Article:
International Pop Overthrow, with Darin, Samantha's Favourite, Twenty Cent Crush, Ed James, KC Bowman and Sparklejets UK
Eastgate Park, Garden Grove
Saturday, July 31
Yes, we are mega Archies fans, kids—and quite proud of it, too. Nor are we ashamed to admit that the first album we ever owned was Crazy Horses by the Osmonds, a true classic in our minds. Mindless pop fluff? Sure—but so were a lot of those old Beatles and Beach Boys songs, like "I Wanna Hold Your Hand," "Octopus's Garden," "Sloop John B" and "Wouldn't It Be Nice." What we're trying to get at is, we know a good piece of pop fluffery when we hear it, which is why we wound up at the OC installment of the International Pop Overthrow fest, held in a normally tranquil neighborhood park in Garden Grove, literally a rock's toss away from the front doors of neighbors' '40s- and '50s-built houses.
The whole scene felt very utopian, more 1959 than 1999—the sun shone brightly, the barbecue blazed, kiddies splashed in the park pool, somebody walked around in a giant bee costume, and a bunch of bands played peppy little meant-for-AM songs on a temporary stage, introduced by an MC who was fond of bellowing, "Please give a warm Garden Grove welcome to . . ." No kidding—he did that with everybody. It must have been exactly like this at Woodstock '99. But most right-thinking people can only stand so many sweet, sugary, insanely hooky pop tunes in one sitting (eating one chocolate-filled powdered doughnut with rainbow sprinkles can be an orgasmic experience; wolfing down five more right away can be really, really grotesque).
So maybe OC's own Sparklejets UK got lucky by being our first doughnut of the day—they were certainly one of the tastiest. We can even forgive them for doing that Badfinger cover just as we arrived; they redeemed themselves minutes later with a Big Star song. Other than those moments, they were a fantabulous outfit of jangle-worshiping, Beatles-and-Byrds-loving, harmony-addicted pop studmuffins. KC Bowman flew down from San Francisco earlier in the day, and he was heading right back there after his set. God knows we can think of a zillion more interesting cities to fly to for a day than Garden Grove, but, hey, the boy's dedicated. He didn't bring a band, though, so he actually went the full-on karaoke route, singing to backup tapes spinning on his boom box. Yeah, we'd normally rip someone like KC to shreds for doing something like this, but at least he was honest and upfront about it. Still, impeccably hummable as his songs were, we couldn't help but feel at times as if we were watching a kitschy lounge act.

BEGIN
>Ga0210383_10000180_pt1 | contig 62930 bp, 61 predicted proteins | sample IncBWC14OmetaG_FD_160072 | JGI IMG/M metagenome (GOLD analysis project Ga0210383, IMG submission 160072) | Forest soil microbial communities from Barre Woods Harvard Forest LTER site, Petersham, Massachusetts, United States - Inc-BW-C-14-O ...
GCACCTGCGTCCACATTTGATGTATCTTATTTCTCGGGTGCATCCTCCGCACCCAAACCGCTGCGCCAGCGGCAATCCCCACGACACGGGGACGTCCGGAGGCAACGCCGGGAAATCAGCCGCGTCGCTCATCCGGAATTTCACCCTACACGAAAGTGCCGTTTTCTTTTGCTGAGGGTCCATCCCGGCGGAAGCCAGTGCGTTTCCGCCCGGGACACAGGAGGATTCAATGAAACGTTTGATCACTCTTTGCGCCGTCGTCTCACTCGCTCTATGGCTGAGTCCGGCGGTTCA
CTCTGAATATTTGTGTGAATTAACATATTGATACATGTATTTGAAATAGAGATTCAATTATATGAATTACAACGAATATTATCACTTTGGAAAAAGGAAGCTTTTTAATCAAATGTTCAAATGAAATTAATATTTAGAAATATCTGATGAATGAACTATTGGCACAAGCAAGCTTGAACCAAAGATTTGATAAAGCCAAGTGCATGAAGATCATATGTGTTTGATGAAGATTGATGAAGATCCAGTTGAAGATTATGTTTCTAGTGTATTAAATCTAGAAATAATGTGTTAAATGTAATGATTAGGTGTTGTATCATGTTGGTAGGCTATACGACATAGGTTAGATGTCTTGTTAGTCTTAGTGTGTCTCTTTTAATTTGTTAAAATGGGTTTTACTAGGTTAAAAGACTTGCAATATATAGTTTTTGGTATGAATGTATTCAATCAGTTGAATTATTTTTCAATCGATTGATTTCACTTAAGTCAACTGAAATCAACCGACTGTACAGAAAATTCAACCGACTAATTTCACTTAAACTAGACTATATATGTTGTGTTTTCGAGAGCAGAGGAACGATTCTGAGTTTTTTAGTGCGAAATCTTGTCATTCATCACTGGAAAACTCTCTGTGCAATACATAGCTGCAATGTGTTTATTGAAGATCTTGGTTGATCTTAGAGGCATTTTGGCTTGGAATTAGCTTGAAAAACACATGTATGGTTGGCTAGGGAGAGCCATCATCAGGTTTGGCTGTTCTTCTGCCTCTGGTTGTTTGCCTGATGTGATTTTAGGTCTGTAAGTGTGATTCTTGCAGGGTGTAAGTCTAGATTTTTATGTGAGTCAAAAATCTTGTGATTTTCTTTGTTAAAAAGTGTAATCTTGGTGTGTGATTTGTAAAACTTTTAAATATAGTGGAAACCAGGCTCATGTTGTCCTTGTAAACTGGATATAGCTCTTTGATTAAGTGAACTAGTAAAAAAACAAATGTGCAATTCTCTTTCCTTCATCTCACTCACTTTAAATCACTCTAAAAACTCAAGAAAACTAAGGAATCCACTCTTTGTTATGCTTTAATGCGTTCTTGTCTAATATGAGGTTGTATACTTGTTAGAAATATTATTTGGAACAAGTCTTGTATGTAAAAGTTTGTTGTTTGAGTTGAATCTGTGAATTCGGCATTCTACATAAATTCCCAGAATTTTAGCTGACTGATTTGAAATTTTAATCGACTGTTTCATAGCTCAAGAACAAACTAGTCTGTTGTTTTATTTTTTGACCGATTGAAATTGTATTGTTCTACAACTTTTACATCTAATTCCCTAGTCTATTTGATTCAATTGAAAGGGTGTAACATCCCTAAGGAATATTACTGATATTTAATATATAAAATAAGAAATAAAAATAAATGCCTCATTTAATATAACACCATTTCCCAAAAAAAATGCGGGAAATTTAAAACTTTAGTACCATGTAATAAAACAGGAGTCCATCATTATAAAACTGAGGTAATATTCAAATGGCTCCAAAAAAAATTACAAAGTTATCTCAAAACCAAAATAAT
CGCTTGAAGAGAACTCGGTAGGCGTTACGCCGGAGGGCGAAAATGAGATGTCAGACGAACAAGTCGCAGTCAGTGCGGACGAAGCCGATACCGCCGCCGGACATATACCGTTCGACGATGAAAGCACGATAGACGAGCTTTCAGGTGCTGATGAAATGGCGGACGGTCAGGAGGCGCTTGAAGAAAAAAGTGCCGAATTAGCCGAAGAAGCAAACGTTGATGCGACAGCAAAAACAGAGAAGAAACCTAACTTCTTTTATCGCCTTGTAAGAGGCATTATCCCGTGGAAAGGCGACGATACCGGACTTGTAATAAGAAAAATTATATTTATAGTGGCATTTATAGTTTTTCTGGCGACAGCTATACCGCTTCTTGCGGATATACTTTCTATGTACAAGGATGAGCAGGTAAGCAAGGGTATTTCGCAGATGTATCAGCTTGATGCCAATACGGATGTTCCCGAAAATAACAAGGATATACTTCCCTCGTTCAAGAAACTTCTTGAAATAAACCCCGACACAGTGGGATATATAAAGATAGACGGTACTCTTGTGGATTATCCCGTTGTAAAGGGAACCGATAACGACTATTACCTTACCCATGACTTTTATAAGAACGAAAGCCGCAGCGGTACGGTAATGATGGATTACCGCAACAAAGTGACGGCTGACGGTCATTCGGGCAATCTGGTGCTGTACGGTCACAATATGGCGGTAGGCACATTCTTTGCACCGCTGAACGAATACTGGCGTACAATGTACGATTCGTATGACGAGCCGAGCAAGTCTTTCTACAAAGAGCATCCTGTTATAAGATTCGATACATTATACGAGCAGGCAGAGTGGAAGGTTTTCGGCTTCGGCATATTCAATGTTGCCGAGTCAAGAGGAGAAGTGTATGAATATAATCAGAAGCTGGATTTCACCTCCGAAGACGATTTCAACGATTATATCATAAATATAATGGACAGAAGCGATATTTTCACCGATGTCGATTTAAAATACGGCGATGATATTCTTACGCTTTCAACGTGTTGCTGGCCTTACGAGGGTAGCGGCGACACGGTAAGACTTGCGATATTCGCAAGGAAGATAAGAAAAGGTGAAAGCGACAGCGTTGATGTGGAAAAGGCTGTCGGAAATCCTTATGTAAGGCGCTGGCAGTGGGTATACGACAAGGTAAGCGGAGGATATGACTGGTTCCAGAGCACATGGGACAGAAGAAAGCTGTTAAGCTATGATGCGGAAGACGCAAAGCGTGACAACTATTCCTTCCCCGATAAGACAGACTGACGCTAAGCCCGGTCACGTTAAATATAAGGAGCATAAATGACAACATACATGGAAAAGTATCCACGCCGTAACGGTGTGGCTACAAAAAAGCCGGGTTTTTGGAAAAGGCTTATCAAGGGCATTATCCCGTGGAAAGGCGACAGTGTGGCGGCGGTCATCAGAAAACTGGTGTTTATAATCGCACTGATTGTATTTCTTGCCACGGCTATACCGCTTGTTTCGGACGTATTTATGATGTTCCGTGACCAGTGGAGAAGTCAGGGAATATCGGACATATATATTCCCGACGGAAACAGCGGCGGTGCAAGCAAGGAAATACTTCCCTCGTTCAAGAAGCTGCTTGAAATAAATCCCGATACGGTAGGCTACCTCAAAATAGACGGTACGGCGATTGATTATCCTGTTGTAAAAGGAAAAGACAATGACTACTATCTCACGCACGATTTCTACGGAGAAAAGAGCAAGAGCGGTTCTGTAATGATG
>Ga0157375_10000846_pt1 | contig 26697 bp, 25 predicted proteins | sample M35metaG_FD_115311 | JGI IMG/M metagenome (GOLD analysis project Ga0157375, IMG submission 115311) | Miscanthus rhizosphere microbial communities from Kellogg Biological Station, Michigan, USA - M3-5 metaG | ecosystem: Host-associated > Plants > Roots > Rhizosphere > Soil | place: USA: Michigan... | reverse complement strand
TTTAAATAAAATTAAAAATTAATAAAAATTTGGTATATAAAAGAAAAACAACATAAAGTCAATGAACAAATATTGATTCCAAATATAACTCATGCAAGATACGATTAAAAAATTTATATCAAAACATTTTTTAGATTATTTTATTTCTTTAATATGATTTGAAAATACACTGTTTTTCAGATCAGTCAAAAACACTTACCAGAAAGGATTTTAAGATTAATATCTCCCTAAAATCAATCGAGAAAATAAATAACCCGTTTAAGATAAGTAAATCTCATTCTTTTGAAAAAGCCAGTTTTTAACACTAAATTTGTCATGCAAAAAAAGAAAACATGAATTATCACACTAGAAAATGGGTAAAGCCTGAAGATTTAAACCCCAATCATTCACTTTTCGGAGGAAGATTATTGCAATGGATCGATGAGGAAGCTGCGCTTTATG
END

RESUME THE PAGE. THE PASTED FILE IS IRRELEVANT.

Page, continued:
Ed James, a North Carolina cat, brought his band along, though his stuff wasn't too distinct from your average ultrasugary fare (though he did have a nice, high, whiny singing voice, the kind that's useful in this genre). But that's the big trick for today's modern pop bands—sound happy, friendly and shiny, like you're supposed to, work the Beatles/Big Star/Knack school, but don't go so overboard that you come off sounding like a regurgitated version of the 1910 Fruitgum Company, or the Ohio Express, or the Banana Splits, or [sigh] the Osmonds. When he did the song about green M&M's, we knew we'd heard enough.
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LA's Twenty Cent Crush seemed directly descended from the Posies, in that they tended to rock a lot louder than everyone else. They're already heroes to the under-12 set, since they do the theme song of the TV show Boy Meets World ("We just got this added to Radio Disney!" yelped one Twenty-Center, moments before they pounded it out—cute!). They made a grab for that three-part-harmony thing, and it turned out swell, stylistically hopping between Posies, Raspberries, and probably several other bands that've named themselves after stuff that grows out of the ground. Their last song went off into swirls of psychedelia, which reminded us of LA's old Paisley Underground scene during the '80s, which—history lesson!—was partly responsible for making geeky, three-minute pop songs respectable again. Just so you know.
Samantha's Favourite came from Tokyo to perform here—they put the Inter into International Pop Overthrow. They played blindingly bright Saturday-morning-cartoon theme songs, wore skinny ties, and were just the way a perfect power-pop band oughta be, full of zippy, unchained guitar riffs and open, airy mega-chords—easily the most rock & roll pop band of the day.
Darin, a Texan who talked in a fake Liverpudlian accent, whose slow, plodding tunes were the complete antithesis of what pop should be about, who totally failed to move us . . . Well, that's all we need to say, really. But by that point, we'd had our fill of doughnuts.
Send tapes, CDs, and tips on where we should go (besides hell) to Locals Only, OC Weekly, P.O. Box 10788, Costa Mesa, CA 92627-0247.